Maybe you have your own trophies or keepsakes, and if you’re not ready to part with them yet, that’s okay! Tangible motivation has its time and place. But cleaning out my closet reminded me of a truth or two I don’t want to forget.

 

Realize what matters in the long run.

What matters more than the medals themselves is what they represent. I spent my high school years memorizing chapters and books of God’s Word. Today, I can’t quote the Bible like I used to, but I believe that these Scriptures will not return to me “void” (Isaiah 55:11 NKJV) but that the Holy Spirit will bring to my “remembrance” those promises just when I need them (John 14:26).

These medals will ultimately deteriorate (faster now that I’m contributing them to the trash), but those Bible verses will resound in my memory. As Isaiah 40:8 says,

“The grass withers, the flower fades, but the word of our God stands forever” (NKJV).

 

Choose wisely what we treasure.

As a visual society, we often focus on the tangible. We see our cars, our houses, our vacation (or wedding) plans, and our Christmas gifts under the tree. While those things have their place—and I’m certainly grateful for them—they’re just a shell compared to what’s more important: the spiritual conditions of our hearts.

What do we truly treasure? Oftentimes, we can find the answer by watching how we spend our time and money. That’s some self-examination we all need to do. As we consider our answers, let’s remember Jesus’ words:

“Do not lay up for yourselves treasures on earth, where moth and rust destroy and where thieves break in and steal; but lay up for yourselves treasures in heaven, where neither moth nor rust destroys and where thieves do not break in and steal. For where your treasure is, there your heart will be also” (Matthew 6:19-21 NKJV).

 

Live generously and enjoy God’s blessings today.

Yes, the holidays are upon us, and most of us enjoy giving and receiving presents. There’s nothing wrong with sharing and enjoying gifts, as long as those “things” don’t claim a higher place in our hearts than they should. Regardless of our financial status, we should keep our trust in God alone and enjoy what He has given us. I like how Timothy poses this challenge to his readers:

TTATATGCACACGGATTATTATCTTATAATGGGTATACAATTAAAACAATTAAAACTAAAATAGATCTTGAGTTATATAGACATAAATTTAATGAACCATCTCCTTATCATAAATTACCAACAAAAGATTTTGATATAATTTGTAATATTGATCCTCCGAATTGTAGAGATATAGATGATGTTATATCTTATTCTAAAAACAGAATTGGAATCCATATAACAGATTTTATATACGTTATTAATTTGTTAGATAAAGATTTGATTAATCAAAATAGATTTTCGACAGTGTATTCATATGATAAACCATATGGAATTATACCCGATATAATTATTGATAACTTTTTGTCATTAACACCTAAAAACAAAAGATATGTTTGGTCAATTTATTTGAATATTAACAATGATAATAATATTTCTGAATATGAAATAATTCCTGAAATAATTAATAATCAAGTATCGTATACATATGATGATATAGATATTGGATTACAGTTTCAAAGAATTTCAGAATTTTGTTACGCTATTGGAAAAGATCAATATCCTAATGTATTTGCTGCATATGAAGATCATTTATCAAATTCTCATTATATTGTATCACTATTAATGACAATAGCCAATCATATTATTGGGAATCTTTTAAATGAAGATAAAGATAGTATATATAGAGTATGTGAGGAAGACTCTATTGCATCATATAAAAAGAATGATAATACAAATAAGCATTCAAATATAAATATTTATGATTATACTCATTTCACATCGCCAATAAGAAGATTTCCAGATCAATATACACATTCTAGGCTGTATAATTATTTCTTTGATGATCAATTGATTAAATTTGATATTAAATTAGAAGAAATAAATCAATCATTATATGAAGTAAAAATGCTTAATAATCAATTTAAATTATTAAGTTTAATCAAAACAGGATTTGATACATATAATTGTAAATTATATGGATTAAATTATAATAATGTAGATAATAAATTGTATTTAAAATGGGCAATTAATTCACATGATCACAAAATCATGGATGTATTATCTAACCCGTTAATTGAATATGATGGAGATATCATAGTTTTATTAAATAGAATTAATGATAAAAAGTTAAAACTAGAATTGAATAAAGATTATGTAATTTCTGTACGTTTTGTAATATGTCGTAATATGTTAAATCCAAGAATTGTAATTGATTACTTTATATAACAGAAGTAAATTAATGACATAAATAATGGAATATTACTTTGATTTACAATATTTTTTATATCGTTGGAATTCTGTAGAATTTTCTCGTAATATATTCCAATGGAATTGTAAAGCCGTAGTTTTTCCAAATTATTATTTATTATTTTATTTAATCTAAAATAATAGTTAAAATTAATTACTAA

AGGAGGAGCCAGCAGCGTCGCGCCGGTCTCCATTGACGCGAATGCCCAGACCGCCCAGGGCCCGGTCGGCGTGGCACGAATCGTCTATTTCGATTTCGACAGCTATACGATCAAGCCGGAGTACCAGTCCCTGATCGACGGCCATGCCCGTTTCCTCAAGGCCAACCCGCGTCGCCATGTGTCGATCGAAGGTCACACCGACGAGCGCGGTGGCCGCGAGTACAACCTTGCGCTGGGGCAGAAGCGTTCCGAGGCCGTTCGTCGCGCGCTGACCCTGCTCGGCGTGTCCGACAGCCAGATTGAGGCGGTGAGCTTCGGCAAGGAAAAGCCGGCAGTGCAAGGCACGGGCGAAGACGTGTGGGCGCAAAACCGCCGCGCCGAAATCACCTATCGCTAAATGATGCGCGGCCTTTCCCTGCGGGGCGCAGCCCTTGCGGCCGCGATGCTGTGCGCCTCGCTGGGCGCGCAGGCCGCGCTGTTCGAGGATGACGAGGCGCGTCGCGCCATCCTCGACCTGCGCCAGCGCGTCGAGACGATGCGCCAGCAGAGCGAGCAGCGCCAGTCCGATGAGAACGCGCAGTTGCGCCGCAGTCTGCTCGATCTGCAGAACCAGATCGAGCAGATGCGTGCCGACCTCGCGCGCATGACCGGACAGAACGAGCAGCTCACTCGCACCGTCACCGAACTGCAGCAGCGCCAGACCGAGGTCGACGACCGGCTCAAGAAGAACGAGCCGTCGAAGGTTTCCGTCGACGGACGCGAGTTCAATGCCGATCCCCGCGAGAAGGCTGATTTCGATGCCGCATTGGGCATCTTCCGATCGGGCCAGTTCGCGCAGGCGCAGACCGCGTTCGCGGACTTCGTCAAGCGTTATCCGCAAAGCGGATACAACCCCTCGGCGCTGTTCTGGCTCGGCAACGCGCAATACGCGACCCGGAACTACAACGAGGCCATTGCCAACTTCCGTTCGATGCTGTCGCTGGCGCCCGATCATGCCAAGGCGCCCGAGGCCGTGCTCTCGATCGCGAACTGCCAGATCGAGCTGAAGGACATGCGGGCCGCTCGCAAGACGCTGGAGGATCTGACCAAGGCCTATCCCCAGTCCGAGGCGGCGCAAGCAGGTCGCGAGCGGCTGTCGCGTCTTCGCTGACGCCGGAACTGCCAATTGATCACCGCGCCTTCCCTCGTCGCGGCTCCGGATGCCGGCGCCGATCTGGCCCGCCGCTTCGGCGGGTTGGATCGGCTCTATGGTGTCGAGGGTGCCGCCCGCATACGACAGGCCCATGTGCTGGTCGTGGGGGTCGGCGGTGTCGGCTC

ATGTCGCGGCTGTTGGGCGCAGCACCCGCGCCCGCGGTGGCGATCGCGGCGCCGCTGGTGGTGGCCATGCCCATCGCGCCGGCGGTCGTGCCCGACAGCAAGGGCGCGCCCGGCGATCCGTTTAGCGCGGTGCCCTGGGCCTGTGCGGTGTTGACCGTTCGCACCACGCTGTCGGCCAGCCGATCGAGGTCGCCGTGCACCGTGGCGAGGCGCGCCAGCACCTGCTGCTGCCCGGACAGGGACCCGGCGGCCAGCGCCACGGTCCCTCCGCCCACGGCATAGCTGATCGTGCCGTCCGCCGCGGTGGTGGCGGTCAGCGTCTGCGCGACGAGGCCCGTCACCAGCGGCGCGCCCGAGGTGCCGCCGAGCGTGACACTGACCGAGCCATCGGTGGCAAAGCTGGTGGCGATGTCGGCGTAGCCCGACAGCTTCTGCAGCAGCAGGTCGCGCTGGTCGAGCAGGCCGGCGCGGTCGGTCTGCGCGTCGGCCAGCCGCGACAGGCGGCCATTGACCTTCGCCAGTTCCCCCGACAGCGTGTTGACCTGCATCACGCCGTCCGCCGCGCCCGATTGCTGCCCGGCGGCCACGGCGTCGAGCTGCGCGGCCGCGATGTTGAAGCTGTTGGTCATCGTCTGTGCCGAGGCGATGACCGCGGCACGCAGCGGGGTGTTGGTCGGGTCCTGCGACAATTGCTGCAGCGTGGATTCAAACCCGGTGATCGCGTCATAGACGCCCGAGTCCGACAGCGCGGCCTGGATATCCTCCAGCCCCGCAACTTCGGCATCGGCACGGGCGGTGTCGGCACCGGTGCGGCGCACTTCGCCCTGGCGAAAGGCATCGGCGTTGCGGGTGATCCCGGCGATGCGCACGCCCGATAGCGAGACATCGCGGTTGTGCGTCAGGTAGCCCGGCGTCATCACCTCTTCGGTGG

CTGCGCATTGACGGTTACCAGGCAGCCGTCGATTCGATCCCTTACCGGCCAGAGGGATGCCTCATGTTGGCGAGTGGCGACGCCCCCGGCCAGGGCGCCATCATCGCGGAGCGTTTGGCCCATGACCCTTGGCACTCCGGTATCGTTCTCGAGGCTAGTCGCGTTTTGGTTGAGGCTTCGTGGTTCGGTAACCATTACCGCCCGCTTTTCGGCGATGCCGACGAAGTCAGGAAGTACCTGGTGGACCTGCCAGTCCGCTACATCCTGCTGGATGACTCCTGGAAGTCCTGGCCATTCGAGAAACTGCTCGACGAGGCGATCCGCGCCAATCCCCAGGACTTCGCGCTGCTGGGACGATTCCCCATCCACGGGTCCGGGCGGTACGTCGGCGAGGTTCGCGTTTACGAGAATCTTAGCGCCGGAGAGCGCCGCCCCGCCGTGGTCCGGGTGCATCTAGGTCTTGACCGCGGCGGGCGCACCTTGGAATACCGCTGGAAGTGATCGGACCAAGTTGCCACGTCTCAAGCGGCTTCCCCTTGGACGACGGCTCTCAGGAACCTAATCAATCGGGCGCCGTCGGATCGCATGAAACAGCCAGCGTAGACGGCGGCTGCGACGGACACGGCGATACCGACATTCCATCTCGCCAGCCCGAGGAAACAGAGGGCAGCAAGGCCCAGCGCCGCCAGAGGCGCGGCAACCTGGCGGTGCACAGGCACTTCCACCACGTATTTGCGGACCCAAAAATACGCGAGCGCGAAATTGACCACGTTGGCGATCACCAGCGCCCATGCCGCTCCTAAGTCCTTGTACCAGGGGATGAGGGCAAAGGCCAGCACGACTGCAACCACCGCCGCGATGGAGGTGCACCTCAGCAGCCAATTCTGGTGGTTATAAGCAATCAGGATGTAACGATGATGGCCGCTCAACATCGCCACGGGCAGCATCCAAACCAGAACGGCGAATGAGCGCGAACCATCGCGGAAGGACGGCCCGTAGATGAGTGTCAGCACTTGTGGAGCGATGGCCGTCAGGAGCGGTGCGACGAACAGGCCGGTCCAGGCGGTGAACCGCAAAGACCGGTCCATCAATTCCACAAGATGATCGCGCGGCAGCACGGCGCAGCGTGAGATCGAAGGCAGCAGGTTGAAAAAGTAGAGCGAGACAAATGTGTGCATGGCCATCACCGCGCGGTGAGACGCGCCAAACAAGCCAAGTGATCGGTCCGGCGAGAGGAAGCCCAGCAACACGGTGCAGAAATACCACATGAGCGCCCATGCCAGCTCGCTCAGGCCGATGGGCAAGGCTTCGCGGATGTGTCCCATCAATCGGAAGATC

“Command those who are rich in this present age not to be haughty, nor to trust in uncertain riches but in the living God, who gives us richly all things to enjoy” (I Timothy 6:17 NKJV).

Wow! God gives us all things “richly” to enjoy. Really, that’s no surprise, considering He has also called us to live abundantly (John 10:10 NKVJ).

Paychecks aside, let’s consider how we can bless others this Christmas. Sometimes, the best gift is our time or simple ways we can express thoughtfulness and God’s love.

This holiday season and every day, let’s medal in what really matters: living for God with everything we have.

~ By Kristen of KristenHogrefe.com

3 Truths to Set You Free From Anxiety

Standard

 

The Problem

No one likes to feel anxious. As soon as worry sets in, your heart races, your palms sweat, and your lunch turns sour in your stomach. Over time, this feeling can become debilitating, causing a downward spiral in your health and social interactions.

Yet God tells us repeatedly in His Word that we should not fear. In fact, the only thing we are told to fear is God Himself—and that kind of fear is a holy reverence, not a fearful fight-or-flight response. (See Deuteronomy 6:13 and 13:4.)

Still, we deal with fear every day. Here in the U.S., many of us struggle with fears like these:

1. That we don’t have enough stuff.
2. That we don’t have what others have.
3. That others want what we have, so we must guard it carefully.
5. That we have to hoard a lot of stuff to ensure we’ll have it when we need it.

In other words, we’re consumed with consumerism.

We serve it like an idol, both afraid of it and compelled to act on its behalf. (Read more in my recent posts on fear and simplicity.)

The Freedom